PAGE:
By: Mark Glennon*
It’s now easy to find economists predicting the economy will shrink by at least 5% this quarter. That’s huge – worse than all but one quarter during the Great Recession twelve years ago. It means state and local revenue sources of all types will get slammed and pensions, already a crisis in Illinois, are seeing the value of their assets shrink rapidly. Illinois and Chicago were already rated among the worst prepared for a recession.
For Illinoisans, there are two parts to whether formal, government bankruptcies might result. First, for municipalities large and small, it’s a matter of whether the state would grant them the option of going to federal bankruptcy court. Chapter 9 of the United States Bankruptcy Code is for municipalities, but only in states that allow it. About half do so, but not Illinois.
We have long thought that Springfield should allow Chapter 9 for Illinois municipalities, but legislation to do so has consistently been rebuffed, with no real consideration, by the General Assembly. A key benefit of federal bankruptcy is the power to override the state’s constitutional bar to pension reform. Though pension reform is essential for most of our municipalities, it’s categorically off the table for both this General Assembly and Governor JB Pritzker. So, no bankruptcy authorization, either.
Bankruptcy is a last resort and it won’t work for all troubled municipalities, but there’s never been an excuse for refusing to let municipalities consider the option and at least use it for bargaining position. It’s tempting to be certain this downturn will force the General Assembly to act now, but history provides little comfort. Springfield looked aside as some of our worst-off cities slid past the point where even bankruptcy could help. Cities like East St. Louis and Harvey today are probably beyond rehabilitation.
Bankruptcy earlier might have helped them, but it’s now difficult to envision a workable reorganization plan for them that a bankruptcy court would accept as viable. Many other Illinois municipalities were already heading in that direction before this downturn. We simply don’t know whether Springfield will be content to let that continue.
How about bankruptcy for states as a whole?
That would require new federal legislation, but the idea is hardly far-fetched. A provision to authorize it nearly passed in late 2017, according to sources who were close to the process.
Today, the impetus for it might come from other troubled states. New Jersey and Connecticut are about as insolvent as Illinois and others aren’t far behind.
The biggest impetus for it might come when states start asking for bailouts, direct or indirect. The United States Senate and President Trump undoubtedly would oppose any bailout, but they’d probably be happy to offer bankruptcy as an alternative.
Congress has the power to authorize bankruptcy-for-states. A leading bankruptcy expert, Prof. David Skeel of the University of Pennsylvania Law School, wrote outright that, “The constitutionality of bankruptcy-for-states is beyond serious dispute.”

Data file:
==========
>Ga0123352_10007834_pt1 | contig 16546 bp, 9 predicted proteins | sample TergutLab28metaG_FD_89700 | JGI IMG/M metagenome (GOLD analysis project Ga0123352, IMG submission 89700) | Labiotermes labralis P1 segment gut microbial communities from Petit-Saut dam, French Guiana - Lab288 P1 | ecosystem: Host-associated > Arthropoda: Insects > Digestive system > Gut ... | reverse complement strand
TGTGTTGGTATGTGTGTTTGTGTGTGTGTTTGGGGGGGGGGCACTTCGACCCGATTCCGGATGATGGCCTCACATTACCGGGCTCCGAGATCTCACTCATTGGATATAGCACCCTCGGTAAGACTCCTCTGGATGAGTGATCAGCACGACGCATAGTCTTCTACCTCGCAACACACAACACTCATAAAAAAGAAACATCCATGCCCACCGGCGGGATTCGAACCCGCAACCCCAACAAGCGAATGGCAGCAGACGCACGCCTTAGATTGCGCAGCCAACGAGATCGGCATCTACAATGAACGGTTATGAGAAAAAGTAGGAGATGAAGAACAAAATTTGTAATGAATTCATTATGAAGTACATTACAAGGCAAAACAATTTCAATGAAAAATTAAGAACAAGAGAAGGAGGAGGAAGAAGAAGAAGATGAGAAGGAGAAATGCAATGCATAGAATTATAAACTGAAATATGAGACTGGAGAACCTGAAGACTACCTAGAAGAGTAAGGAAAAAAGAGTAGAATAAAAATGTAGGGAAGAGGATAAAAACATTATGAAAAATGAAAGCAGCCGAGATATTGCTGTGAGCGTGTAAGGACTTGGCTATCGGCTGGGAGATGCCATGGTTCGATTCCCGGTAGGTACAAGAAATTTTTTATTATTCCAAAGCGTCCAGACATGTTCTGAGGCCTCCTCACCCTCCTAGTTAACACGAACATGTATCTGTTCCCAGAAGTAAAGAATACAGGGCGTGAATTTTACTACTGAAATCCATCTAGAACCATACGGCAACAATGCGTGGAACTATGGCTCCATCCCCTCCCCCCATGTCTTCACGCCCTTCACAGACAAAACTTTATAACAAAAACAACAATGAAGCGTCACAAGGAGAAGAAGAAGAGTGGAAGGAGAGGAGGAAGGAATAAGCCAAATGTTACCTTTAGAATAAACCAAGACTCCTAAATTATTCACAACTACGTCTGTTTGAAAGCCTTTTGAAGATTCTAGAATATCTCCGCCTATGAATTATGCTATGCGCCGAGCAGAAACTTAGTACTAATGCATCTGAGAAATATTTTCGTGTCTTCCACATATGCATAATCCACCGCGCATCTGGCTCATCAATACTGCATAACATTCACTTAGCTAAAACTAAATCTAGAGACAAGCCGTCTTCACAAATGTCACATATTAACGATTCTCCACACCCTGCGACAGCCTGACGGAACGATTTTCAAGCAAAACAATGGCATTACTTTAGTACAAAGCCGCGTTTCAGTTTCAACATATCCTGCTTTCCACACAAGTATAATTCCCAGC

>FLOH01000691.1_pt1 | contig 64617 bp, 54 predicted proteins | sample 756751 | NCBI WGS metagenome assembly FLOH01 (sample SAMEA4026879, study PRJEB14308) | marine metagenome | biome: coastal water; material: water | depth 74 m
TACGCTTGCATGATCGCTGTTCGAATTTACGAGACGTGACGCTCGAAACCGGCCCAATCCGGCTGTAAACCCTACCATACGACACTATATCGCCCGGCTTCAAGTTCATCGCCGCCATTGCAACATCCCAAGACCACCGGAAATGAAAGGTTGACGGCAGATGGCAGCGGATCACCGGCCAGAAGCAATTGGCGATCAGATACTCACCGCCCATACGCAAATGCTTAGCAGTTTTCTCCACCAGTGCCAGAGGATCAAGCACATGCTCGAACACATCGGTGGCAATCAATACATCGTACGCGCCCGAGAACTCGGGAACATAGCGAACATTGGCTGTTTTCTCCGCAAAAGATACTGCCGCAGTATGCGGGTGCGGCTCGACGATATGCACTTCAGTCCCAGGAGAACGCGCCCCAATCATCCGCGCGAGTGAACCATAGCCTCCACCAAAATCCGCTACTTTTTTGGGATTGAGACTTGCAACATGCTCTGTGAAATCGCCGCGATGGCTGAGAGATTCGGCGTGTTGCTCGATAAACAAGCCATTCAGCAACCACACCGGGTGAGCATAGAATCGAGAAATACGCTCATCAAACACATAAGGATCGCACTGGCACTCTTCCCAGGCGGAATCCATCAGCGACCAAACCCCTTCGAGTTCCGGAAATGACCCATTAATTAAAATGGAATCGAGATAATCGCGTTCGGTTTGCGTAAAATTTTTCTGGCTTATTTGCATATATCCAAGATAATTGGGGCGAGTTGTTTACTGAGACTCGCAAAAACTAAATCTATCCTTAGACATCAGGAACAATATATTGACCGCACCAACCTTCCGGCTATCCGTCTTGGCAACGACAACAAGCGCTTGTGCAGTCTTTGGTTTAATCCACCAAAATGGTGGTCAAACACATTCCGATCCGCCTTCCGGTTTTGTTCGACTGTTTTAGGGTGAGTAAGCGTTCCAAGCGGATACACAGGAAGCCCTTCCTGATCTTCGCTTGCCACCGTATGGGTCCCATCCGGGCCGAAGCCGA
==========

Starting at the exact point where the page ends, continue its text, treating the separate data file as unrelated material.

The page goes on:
Bankruptcy-for-states could take different forms. Some have discussed modeling it on PROMESA, the special insolvency law passed for Puerto Rico, in which all debt is subject to adjustment. Others have proposed a full reorganization akin to Chapter 9 bankruptcy for municipalities. Still others have discussed a bankruptcy-light option that would address pensions only.
At Wirepoints we’ve endorsed none of those bankruptcy-for-states proposals because we’d have to see the legislation and assess it based on facts at the time.
Those facts are worsening each day as more of the economy shut down. We don’t know how long the coronavirus downturn will last or what permanent damage will result. The first priority must be to defeat the virus and end the downturn. However, when it’s over we certainly think the debate about bankruptcy-for-states should resume.
And we expect it will resume, with or without Illinois at the table.
*Mark Glennon is founder of Wirepoints.
For further reading on these topics, see the following articles by Wirepoints and others:
- Why a bankruptcy option for municipalities is essential – Wirepoints Testimony
- Is Bankruptcy for States Illinois’ Answer? A Primer.
- Stock market meltdown, collapsing bond rates will wreak havoc on Illinois’ weakest pension plans
- Trump Says He’d ‘Help’ Illinois, But How? A Wonderful Anecdote Might Be A Clue.
- Commentary: Bankruptcy looms for Chicago if there’s no pension fix – Chicago Tribune
- When Cities Are at the Financial Brink: The Case for “Intervention Bankruptcy” – Manhattan Institute
- Puerto Rico Reviving Bankruptcy Debate for Illinois and Other Insolvent States
- Bankruptcy: Pain With Gain for Chicago – RealClear
- Here’s What’s Really Going On With Bankruptcy-For-States Chatter
- Here’s What’s Really Going On With Bankruptcy-For-States Chatter – Real Clear
- Could Illinois be the first state to file for bankruptcy? – CBS News
- Would Congress Authorize Bankruptcy for Illinois and Other States?
- JP Morgan Expert: True Debt, Pension, Healthcare Payments Would Consume Half of Illinois Revenue, Bankruptcy Option Needed
- Could a Bankruptcy Court Cancel Chicago’s Hated Parking Meter Deal?
- The Case for Allowing U.S. States to Declare Bankruptcy – Bloomberg Business
- A Watershed Recommendation of Bankruptcy for Illinois and Chicago Goes Unnoticed
- Brace for reduced state and local revenues in Illinois
- Coronavirus could wreak additional havoc on Illinois